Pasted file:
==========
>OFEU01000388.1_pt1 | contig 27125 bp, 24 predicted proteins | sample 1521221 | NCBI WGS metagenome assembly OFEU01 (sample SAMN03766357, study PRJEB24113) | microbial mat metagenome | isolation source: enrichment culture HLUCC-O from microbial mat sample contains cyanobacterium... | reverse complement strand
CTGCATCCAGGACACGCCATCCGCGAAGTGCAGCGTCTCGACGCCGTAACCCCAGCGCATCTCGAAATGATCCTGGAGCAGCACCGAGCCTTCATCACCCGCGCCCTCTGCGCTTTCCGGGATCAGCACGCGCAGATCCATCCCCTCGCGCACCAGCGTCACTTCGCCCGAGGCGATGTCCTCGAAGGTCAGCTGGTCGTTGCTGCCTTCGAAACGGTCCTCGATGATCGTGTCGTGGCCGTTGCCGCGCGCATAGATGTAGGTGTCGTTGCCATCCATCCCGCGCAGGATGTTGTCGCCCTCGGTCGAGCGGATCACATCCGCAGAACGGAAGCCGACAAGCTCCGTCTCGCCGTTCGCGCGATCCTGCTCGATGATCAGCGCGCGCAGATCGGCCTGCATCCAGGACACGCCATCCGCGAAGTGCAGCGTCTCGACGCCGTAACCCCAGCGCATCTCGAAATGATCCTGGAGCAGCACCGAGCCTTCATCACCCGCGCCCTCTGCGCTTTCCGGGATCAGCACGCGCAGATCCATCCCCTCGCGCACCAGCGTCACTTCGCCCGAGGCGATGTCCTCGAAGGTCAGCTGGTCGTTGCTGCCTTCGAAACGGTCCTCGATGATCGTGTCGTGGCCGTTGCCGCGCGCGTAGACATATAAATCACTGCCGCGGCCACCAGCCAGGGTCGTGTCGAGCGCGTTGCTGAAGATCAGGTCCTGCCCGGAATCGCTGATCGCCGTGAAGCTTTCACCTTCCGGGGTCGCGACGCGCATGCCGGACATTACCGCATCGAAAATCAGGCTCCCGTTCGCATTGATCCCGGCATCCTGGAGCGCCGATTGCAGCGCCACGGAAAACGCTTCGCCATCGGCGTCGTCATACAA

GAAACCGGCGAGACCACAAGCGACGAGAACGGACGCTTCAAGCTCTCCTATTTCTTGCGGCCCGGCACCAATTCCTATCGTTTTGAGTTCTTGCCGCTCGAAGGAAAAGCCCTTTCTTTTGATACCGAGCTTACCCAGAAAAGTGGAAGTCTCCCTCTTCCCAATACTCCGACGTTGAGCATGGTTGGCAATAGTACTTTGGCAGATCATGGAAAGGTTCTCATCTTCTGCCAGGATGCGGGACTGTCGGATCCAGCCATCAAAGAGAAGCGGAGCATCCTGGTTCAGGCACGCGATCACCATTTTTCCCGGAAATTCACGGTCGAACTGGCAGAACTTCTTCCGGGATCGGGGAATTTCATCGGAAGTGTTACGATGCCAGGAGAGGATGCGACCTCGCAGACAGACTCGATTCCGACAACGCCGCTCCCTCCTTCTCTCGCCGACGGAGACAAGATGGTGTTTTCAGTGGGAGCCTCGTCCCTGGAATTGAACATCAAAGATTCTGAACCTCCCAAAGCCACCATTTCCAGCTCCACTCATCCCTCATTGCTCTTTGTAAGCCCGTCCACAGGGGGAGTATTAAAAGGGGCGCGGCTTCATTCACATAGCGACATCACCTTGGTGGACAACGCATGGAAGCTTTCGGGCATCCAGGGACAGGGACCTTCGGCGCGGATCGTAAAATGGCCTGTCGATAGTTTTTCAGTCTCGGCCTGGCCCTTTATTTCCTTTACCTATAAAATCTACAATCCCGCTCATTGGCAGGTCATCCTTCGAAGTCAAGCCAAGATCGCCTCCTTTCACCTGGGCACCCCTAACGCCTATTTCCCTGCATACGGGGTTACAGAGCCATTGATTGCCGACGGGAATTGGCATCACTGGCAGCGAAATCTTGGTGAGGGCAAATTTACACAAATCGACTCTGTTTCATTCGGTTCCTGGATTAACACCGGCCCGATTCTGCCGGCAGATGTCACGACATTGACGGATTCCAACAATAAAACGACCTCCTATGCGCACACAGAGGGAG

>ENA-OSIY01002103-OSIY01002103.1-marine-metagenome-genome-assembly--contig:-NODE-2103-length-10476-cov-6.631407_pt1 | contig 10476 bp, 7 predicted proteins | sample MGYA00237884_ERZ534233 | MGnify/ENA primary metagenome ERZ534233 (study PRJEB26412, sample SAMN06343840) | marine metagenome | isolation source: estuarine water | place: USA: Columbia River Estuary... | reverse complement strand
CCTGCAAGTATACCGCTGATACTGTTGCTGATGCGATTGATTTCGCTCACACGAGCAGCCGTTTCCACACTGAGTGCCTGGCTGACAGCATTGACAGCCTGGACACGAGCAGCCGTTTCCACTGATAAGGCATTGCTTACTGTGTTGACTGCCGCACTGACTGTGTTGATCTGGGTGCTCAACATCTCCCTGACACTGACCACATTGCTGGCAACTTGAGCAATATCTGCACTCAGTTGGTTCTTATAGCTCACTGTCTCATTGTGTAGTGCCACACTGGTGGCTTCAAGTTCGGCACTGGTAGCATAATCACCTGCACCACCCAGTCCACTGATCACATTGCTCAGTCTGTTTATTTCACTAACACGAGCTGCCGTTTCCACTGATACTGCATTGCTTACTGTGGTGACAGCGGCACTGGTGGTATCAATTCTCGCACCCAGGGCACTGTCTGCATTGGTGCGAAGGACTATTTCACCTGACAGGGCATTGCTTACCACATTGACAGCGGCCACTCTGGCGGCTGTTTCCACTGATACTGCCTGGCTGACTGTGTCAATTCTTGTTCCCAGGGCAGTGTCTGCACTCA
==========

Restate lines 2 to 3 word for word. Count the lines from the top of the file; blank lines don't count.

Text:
CTGCATCCAGGACACGCCATCCGCGAAGTGCAGCGTCTCGACGCCGTAACCCCAGCGCATCTCGAAATGATCCTGGAGCAGCACCGAGCCTTCATCACCCGCGCCCTCTGCGCTTTCCGGGATCAGCACGCGCAGATCCATCCCCTCGCGCACCAGCGTCACTTCGCCCGAGGCGATGTCCTCGAAGGTCAGCTGGTCGTTGCTGCCTTCGAAACGGTCCTCGATGATCGTGTCGTGGCCGTTGCCGCGCGCATAGATGTAGGTGTCGTTGCCATCCATCCCGCGCAGGATGTTGTCGCCCTCGGTCGAGCGGATCACATCCGCAGAACGGAAGCCGACAAGCTCCGTCTCGCCGTTCGCGCGATCCTGCTCGATGATCAGCGCGCGCAGATCGGCCTGCATCCAGGACACGCCATCCGCGAAGTGCAGCGTCTCGACGCCGTAACCCCAGCGCATCTCGAAATGATCCTGGAGCAGCACCGAGCCTTCATCACCCGCGCCCTCTGCGCTTTCCGGGATCAGCACGCGCAGATCCATCCCCTCGCGCACCAGCGTCACTTCGCCCGAGGCGATGTCCTCGAAGGTCAGCTGGTCGTTGCTGCCTTCGAAACGGTCCTCGATGATCGTGTCGTGGCCGTTGCCGCGCGCGTAGACATATAAATCACTGCCGCGGCCACCAGCCAGGGTCGTGTCGAGCGCGTTGCTGAAGATCAGGTCCTGCCCGGAATCGCTGATCGCCGTGAAGCTTTCACCTTCCGGGGTCGCGACGCGCATGCCGGACATTACCGCATCGAAAATCAGGCTCCCGTTCGCATTGATCCCGGCATCCTGGAGCGCCGATTGCAGCGCCACGGAAAACGCTTCGCCATCGGCGTCGTCATACAA

GAAACCGGCGAGACCACAAGCGACGAGAACGGACGCTTCAAGCTCTCCTATTTCTTGCGGCCCGGCACCAATTCCTATCGTTTTGAGTTCTTGCCGCTCGAAGGAAAAGCCCTTTCTTTTGATACCGAGCTTACCCAGAAAAGTGGAAGTCTCCCTCTTCCCAATACTCCGACGTTGAGCATGGTTGGCAATAGTACTTTGGCAGATCATGGAAAGGTTCTCATCTTCTGCCAGGATGCGGGACTGTCGGATCCAGCCATCAAAGAGAAGCGGAGCATCCTGGTTCAGGCACGCGATCACCATTTTTCCCGGAAATTCACGGTCGAACTGGCAGAACTTCTTCCGGGATCGGGGAATTTCATCGGAAGTGTTACGATGCCAGGAGAGGATGCGACCTCGCAGACAGACTCGATTCCGACAACGCCGCTCCCTCCTTCTCTCGCCGACGGAGACAAGATGGTGTTTTCAGTGGGAGCCTCGTCCCTGGAATTGAACATCAAAGATTCTGAACCTCCCAAAGCCACCATTTCCAGCTCCACTCATCCCTCATTGCTCTTTGTAAGCCCGTCCACAGGGGGAGTATTAAAAGGGGCGCGGCTTCATTCACATAGCGACATCACCTTGGTGGACAACGCATGGAAGCTTTCGGGCATCCAGGGACAGGGACCTTCGGCGCGGATCGTAAAATGGCCTGTCGATAGTTTTTCAGTCTCGGCCTGGCCCTTTATTTCCTTTACCTATAAAATCTACAATCCCGCTCATTGGCAGGTCATCCTTCGAAGTCAAGCCAAGATCGCCTCCTTTCACCTGGGCACCCCTAACGCCTATTTCCCTGCATACGGGGTTACAGAGCCATTGATTGCCGACGGGAATTGGCATCACTGGCAGCGAAATCTTGGTGAGGGCAAATTTACACAAATCGACTCTGTTTCATTCGGTTCCTGGATTAACACCGGCCCGATTCTGCCGGCAGATGTCACGACATTGACGGATTCCAACAATAAAACGACCTCCTATGCGCACACAGAGGGAG